What’s the Difference Between Polyamory & an Open Relationship?

a selection of venn diagrams
Image by patchtok / CC BY

Hi Page,

I have been thinking of something for the past week or so, and it has been scratching at my mind and I’m not really sure why because I don’t really care about labels.

Is there technically a difference between open relationships and polyamory? Or does it depend on the people involved and what their personal belief is regarding those?

I’ve done some reading (obviously), and I’m getting mixed reviews. Some sources say that open relationships strictly mean that both partners agree to have sex with other people BUT no emotional attachment, whereas others say that having an open relationship is just an umbrella term for all things ethical non-monogamy, such as swinging, polyamory, etc.,

Can you be polyamorous AND in an open relationship? If you are in an open relationship, does that mean you’re not polyamorous or does it make you LESS polyamorous?

Why I am asking this is because I have a female partner and she sees us as in an open relationship, she has other partners and from what I’ve gathered, they are not just sexual partners, but emotional ones too. So I’m a little confused if open relationship is the right label due to a lot of people believing that open relationships you can only have sexual partners.

I would love to hear your viewpoint on this

Thanks in advance.

Yes, There’s Definitely a Bit of Confusion — and Here’s Why

It’s definitely understandable that you’re getting mixed answers when you try to explore this.

When you talk about “open relationships,” there are a couple of ways of looking at it. In one view, “open” is a modifier of relationship, explaining whether the people involved are allowed to have additional partners. So in a certain sense, all relationships are either open or closed.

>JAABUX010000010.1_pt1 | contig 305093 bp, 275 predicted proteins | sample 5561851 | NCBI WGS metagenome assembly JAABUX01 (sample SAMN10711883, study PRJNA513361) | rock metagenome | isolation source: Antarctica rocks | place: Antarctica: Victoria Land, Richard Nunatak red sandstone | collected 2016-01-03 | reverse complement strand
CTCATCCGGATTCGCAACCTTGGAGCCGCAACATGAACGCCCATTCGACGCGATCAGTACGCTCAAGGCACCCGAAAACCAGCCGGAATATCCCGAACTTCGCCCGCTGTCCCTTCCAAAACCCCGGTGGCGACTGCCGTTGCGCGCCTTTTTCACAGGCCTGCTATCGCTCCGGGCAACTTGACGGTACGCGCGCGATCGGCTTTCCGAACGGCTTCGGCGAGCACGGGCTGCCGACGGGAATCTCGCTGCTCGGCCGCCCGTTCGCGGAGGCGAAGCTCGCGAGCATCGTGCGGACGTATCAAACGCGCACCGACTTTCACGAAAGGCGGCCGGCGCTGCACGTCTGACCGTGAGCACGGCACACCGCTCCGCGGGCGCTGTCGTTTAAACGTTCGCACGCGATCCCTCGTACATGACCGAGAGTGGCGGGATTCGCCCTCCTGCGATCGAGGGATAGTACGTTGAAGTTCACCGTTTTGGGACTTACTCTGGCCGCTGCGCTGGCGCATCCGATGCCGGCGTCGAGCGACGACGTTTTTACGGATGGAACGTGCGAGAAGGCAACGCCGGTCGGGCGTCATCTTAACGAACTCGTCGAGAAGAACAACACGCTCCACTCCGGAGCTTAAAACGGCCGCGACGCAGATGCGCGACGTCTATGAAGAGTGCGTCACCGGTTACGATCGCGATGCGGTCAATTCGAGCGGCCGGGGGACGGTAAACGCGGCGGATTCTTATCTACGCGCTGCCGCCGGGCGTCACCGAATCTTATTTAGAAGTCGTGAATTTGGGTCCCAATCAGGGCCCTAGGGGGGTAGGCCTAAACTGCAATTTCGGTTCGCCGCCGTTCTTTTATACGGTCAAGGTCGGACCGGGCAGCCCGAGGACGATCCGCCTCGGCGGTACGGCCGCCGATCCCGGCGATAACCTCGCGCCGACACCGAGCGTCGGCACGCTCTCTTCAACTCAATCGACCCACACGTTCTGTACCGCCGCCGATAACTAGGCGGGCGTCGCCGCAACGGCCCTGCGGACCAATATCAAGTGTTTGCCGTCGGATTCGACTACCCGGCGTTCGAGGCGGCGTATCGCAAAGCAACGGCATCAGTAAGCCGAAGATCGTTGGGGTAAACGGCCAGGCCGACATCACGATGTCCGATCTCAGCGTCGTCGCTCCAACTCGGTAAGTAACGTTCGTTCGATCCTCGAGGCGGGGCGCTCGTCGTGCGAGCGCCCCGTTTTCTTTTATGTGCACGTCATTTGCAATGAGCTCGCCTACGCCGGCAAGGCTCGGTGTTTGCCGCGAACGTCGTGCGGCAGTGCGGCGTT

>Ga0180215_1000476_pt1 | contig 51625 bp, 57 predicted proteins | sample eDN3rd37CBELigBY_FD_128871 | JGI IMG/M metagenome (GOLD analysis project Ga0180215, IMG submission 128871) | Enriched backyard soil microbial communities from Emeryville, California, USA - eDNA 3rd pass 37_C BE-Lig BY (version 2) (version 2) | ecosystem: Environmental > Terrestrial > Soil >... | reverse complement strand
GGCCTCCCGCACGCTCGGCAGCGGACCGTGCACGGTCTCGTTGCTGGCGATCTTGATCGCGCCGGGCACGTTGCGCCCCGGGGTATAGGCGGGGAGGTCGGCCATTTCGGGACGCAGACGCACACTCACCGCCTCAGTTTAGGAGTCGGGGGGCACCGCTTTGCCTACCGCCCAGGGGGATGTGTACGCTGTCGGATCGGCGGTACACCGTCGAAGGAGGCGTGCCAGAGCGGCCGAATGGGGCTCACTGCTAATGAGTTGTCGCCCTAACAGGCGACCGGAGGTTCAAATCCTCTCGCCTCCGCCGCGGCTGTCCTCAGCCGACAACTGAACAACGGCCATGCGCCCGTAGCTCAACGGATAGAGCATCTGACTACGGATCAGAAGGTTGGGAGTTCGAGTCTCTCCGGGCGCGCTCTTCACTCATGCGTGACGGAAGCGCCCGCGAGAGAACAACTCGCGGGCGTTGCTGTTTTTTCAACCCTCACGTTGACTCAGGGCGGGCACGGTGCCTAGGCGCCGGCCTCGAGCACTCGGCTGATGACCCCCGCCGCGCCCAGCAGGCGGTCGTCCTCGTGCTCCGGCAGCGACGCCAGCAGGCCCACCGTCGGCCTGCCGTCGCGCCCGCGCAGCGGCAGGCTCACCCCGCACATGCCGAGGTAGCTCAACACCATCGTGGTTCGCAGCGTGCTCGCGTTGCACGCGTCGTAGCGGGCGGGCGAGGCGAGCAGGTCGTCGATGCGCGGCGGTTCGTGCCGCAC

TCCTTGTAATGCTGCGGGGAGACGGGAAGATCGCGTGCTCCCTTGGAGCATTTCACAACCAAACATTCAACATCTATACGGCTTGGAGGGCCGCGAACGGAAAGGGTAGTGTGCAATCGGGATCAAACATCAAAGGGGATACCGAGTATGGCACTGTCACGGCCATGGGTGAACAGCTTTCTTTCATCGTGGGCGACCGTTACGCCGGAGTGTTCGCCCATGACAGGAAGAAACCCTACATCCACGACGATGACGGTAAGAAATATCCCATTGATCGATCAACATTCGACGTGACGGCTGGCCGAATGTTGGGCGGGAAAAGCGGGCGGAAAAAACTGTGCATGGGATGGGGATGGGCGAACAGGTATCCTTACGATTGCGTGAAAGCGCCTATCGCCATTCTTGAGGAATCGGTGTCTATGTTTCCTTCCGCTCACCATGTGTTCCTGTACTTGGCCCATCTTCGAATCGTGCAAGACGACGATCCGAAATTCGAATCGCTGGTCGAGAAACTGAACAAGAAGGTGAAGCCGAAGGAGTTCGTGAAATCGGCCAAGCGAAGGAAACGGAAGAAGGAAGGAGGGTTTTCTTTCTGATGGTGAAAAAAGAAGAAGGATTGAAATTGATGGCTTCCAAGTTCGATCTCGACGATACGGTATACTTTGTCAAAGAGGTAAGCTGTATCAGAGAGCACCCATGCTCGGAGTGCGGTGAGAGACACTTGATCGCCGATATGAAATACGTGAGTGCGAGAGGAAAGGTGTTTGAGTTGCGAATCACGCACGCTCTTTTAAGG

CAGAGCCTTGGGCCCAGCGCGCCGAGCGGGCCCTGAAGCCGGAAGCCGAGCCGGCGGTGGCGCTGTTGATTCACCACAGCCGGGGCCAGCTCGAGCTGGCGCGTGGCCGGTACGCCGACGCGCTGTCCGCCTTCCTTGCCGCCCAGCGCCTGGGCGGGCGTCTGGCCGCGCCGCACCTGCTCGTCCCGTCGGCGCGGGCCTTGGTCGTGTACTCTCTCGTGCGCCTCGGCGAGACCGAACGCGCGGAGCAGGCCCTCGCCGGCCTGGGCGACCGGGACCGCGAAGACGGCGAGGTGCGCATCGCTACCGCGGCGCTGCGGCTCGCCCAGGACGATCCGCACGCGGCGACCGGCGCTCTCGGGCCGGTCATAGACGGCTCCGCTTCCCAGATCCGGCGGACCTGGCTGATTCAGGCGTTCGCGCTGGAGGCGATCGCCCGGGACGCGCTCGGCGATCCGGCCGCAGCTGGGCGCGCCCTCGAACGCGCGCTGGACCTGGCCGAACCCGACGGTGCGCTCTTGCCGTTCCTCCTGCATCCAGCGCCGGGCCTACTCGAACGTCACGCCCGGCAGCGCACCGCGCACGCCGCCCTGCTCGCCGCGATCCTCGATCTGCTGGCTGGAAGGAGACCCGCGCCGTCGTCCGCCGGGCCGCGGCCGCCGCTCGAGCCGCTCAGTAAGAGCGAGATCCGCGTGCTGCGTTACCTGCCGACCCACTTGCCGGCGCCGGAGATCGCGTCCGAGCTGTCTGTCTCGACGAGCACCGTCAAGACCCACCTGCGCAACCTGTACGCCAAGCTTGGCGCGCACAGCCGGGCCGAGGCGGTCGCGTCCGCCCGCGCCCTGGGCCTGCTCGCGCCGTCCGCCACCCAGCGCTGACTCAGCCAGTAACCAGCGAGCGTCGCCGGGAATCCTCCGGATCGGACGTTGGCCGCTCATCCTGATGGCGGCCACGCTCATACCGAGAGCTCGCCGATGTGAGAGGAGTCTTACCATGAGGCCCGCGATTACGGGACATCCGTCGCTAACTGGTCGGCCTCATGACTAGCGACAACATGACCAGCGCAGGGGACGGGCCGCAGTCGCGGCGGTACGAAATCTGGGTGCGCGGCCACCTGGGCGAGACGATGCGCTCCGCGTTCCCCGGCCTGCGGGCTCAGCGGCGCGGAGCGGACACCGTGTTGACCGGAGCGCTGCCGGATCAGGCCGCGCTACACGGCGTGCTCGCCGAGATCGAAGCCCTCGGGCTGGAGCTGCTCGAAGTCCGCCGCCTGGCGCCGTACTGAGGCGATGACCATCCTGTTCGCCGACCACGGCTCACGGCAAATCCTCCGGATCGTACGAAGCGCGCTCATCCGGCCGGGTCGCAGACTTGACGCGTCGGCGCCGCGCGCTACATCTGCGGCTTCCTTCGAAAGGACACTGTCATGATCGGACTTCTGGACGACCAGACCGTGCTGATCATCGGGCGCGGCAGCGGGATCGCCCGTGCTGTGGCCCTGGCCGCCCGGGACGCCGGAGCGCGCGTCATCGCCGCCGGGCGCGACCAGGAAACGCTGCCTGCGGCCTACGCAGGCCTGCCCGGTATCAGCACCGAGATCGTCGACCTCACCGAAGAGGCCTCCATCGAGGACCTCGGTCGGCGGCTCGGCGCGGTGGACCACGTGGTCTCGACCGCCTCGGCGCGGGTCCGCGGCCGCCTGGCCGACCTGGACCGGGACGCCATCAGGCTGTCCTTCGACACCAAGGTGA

Polyamory (except for polyfidelity, a form of non-monogamy where people have more than one partner but can’t seek new ones) is a form of relationship that is open.

So polyamory is a form of open relationship.

However, “open relationship” is also used as a phrase colloquially by some people to describe relationships that are sexually open but not emotionally open.

I think that’s where the difference comes from. Just in how the labels are conceived of and used. Polyamorous relationships are open so can credibly be called “open” relationships (aside from ones where there is polyfidelity, as I mentioned before).

But not all people who are saying that they’re in “open relationships” are polyamorous. Which might make it so polyamorous people could find it less helpful to identify themselves as being in an open relationship (although in a technical sense they are, since their relationships aren’t closed).

Descriptive Versus Prescriptive Labeling

In general, I take the stance that there isn’t necessarily objectively one right label to use in any given situation. Instead, the right label is a matter of who you’re talking with and what you’re trying to communicate to them. This is known in linguistics as being descriptive about labeling rather than prescriptive.

If you’re worried that by identifying as being in an open relationship, you’d be sending the wrong message, then I think it’s fine to avoid it as a label. If you don’t care about a potential mixup, I say you’d be fine to identify that way.

Since I’m from the descriptive school of labeling when it comes to relationships (and just in general), I think labels can be helpful for communication and understanding one another (especially if we’re able to take a second and clarify or convey our own operational definition to another person). Words are there to describe concepts. To serve reality rather than the other way around.

What gets me a little concerned is when people tend to get prescriptive with their labels — i.e., they say that because something is identified using a certain word that it always has to behave within a small set of parameters. I typically find that an unhelpful and unrealistic approach to communication, trying to shoehorn reality to make it fit into the definition of a word, rather than letting labels describe the reality that exists.

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